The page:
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Support for candidates is greater than what Fargo election results showed, approval voting proponents say

Jed Limke, chair of Reform Fargo, said the state is still not calculating election results from Fargo city races in the manner they should under approval voting.

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Fargo Mayor Tim Mahoney thanks his supporters after finding out he was reelected on Tuesday, June 14, 2022, at the Hilton Garden Inn, Fargo.
Alyssa Goelzer / The Forum
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FARGO — Proponents of Fargo’s approval voting system say candidates in the city election this week received more support than what the results indicated, and in some cases, a lot more.

Jed Limke, a software engineer and chairman of Reform Fargo, the group that spearheaded approval voting, said the numbers are not being tabulated the way they’re meant to under the system.

With approval voting, passed by the city in 2018, residents can vote for or “approve of” as many candidates as they wish.

Percentages reported on the North Dakota Secretary of State website give a false, low impression of support, Limke said.

The results would still be the same, with the person with the most votes winning, he said, but the low percentages factor into public perception of the support each candidate garnered.

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The number of votes each candidate received should be divided by the number of people who voted, which is not being done.

Using that formula, Limke said, Fargo Mayor Tim Mahoney actually won reelection with support from more than 64% of voters rather than the 41% figure reported on the state’s website.

In other words, 64 of every 100 voters voted for him, Limke said.

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Calculations by proponents of approval voting show election winners garnering a higher percentage of the vote than is listed on the North Dakota Secretary of State's website.
Contributed / Jed Limke

Cass County has not yet calculated the total number of voters in the city election.

Election Coordinator DeAnn Buckhouse said that requires a precinct-by-precinct count, and the county has other post-election tasks that must be completed first.

What Limke used as a close estimate was the total number of votes on the term limits question, which was at the bottom of the ballot.

That total was 15,090, which Limke said would be the lowest number of possible voters, given the likelihood that some people skipped the term limits question.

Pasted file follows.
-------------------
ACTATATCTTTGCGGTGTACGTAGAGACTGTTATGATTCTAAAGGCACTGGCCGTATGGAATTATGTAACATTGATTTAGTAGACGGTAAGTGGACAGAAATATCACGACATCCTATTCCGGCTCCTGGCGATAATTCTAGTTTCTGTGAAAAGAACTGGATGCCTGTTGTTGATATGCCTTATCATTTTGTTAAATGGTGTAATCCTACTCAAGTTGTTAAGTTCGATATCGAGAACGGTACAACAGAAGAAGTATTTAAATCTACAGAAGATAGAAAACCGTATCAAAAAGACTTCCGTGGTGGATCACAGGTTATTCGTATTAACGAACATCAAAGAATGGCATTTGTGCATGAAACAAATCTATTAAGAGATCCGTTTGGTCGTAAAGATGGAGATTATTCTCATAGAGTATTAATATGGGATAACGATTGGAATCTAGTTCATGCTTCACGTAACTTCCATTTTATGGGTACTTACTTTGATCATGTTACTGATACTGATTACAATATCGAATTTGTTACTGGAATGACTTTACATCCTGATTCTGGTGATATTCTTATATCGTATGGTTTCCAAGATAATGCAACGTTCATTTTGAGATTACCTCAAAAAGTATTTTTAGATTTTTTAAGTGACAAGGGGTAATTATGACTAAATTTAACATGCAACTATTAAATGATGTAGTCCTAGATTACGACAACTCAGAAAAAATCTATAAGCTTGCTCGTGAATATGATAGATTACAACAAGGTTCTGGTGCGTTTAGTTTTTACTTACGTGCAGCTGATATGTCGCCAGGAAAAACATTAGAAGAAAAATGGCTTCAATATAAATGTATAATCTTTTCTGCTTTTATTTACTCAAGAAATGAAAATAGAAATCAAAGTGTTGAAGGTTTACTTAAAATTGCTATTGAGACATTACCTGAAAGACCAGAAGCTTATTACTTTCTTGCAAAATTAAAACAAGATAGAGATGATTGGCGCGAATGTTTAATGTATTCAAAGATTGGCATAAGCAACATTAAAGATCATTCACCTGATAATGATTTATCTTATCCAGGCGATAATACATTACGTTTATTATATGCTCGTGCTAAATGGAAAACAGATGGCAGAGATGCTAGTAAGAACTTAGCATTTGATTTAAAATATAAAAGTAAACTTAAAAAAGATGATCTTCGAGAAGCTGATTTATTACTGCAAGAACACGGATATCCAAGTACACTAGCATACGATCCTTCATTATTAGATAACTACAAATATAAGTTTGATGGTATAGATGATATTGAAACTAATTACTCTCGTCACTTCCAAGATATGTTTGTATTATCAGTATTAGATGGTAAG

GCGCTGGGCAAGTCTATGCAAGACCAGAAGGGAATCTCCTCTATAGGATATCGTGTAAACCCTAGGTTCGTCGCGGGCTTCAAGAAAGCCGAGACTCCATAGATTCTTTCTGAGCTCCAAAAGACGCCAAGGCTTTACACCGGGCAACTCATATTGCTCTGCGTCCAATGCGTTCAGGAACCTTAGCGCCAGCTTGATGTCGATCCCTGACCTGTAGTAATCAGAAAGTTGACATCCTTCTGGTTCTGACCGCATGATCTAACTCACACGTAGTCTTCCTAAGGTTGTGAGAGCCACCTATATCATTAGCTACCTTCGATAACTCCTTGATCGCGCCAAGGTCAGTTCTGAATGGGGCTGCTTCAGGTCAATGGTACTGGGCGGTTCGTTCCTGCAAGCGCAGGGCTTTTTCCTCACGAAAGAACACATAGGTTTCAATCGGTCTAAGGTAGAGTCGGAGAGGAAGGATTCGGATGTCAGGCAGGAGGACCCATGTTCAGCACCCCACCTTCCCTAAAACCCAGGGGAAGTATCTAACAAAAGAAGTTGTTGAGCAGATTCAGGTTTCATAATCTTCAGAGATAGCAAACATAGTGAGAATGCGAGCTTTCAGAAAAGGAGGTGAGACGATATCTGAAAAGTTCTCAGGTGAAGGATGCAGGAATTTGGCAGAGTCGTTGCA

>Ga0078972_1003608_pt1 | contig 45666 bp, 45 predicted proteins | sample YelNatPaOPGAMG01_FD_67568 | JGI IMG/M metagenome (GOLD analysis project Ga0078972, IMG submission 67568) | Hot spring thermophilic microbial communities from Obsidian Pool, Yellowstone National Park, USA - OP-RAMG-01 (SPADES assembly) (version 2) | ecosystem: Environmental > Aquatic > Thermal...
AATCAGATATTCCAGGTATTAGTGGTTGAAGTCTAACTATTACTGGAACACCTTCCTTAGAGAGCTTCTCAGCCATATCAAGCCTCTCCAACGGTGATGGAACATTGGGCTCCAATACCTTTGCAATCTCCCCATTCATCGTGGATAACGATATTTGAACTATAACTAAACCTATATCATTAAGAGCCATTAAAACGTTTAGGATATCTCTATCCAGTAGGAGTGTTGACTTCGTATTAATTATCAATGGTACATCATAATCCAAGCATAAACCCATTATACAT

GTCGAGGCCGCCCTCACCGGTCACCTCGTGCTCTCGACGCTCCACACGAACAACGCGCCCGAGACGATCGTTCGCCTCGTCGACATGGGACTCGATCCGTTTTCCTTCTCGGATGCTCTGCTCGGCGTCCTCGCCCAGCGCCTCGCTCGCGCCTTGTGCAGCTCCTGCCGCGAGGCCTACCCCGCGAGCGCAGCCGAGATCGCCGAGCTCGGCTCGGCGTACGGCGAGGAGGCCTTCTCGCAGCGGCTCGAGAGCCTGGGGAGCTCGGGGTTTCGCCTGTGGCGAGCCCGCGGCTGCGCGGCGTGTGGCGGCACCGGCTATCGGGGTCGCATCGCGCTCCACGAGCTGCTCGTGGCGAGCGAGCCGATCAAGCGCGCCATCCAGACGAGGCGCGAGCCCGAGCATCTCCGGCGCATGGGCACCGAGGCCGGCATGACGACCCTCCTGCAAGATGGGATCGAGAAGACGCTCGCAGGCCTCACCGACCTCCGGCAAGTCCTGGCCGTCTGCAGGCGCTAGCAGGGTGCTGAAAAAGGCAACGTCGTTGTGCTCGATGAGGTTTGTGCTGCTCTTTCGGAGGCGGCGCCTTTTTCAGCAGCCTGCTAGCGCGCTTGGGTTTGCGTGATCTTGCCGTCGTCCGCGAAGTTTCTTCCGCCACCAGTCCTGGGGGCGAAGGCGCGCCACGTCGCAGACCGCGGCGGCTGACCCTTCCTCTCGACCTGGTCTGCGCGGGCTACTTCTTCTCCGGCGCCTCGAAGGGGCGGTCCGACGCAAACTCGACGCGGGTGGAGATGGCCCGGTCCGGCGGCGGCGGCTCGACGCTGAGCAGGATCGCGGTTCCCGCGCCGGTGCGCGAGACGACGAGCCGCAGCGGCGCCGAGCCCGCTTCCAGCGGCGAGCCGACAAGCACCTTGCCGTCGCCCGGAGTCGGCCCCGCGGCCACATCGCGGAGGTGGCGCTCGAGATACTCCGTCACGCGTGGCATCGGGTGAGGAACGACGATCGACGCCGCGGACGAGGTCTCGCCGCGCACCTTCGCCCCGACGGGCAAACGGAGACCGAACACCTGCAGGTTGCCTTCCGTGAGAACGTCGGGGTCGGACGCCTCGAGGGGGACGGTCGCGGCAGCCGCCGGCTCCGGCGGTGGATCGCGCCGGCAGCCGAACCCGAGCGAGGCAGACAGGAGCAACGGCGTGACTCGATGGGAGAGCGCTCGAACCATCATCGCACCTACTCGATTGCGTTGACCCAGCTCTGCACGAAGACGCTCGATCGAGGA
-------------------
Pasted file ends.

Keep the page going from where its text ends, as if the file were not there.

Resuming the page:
Using more examples from the city mayoral race, Limke said Arlette Preston, who finished second to Mahoney, received 32% support rather than the 20% reported by the state.

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Shannon Roers Jones had 25% support rather than 16% per the state figure.

The differences were even more stark in the city commission race, where two people were elected.

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Fargo City Commission candidate Denise Kolpack talks with supporters Tuesday, June 14, 2022, at Tailgators, Fargo.
Michael Vosburg/The Forum

Denise Kolpack garnered votes from more than 42% of voters using the different tabulation, instead of 14% as reported by the state.

Incumbent Dave Piepkorn received 39% support rather than the reported 13%, Limke said.

“What percentage of the voters supported a candidate? That's what we're truly after. … We get a better sense of that when we calculate this correctly,” Limke said.

Doing the math, Limke also found people voted, on average, for 1.5 candidates in the Fargo mayoral race and just over 3 candidates in the city commission race.

Secretary of State Al Jaeger acknowledged the state is not reporting the numbers for the Fargo city races the way it should, given the approval voting system.

He said his office will have to make programming changes in order for the Fargo city results to show up correctly on their website.

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There’s time to do that, he said, because approval voting doesn’t factor into the November general election. The change could be made before the next city election two years from now.

When Fargo said yes to approval voting in 2018, it was the first city in the nation to do so.

St. Louis, Missouri, has since approved it and used it for the first time in March 2021.

People in Seattle will decide this November whether they want to adopt approval voting for city races after a campaign secured enough qualifying signatures, the Seattle Times reported this week.

Huebner is a 35+ year veteran of broadcast and print journalism in Fargo-Moorhead.
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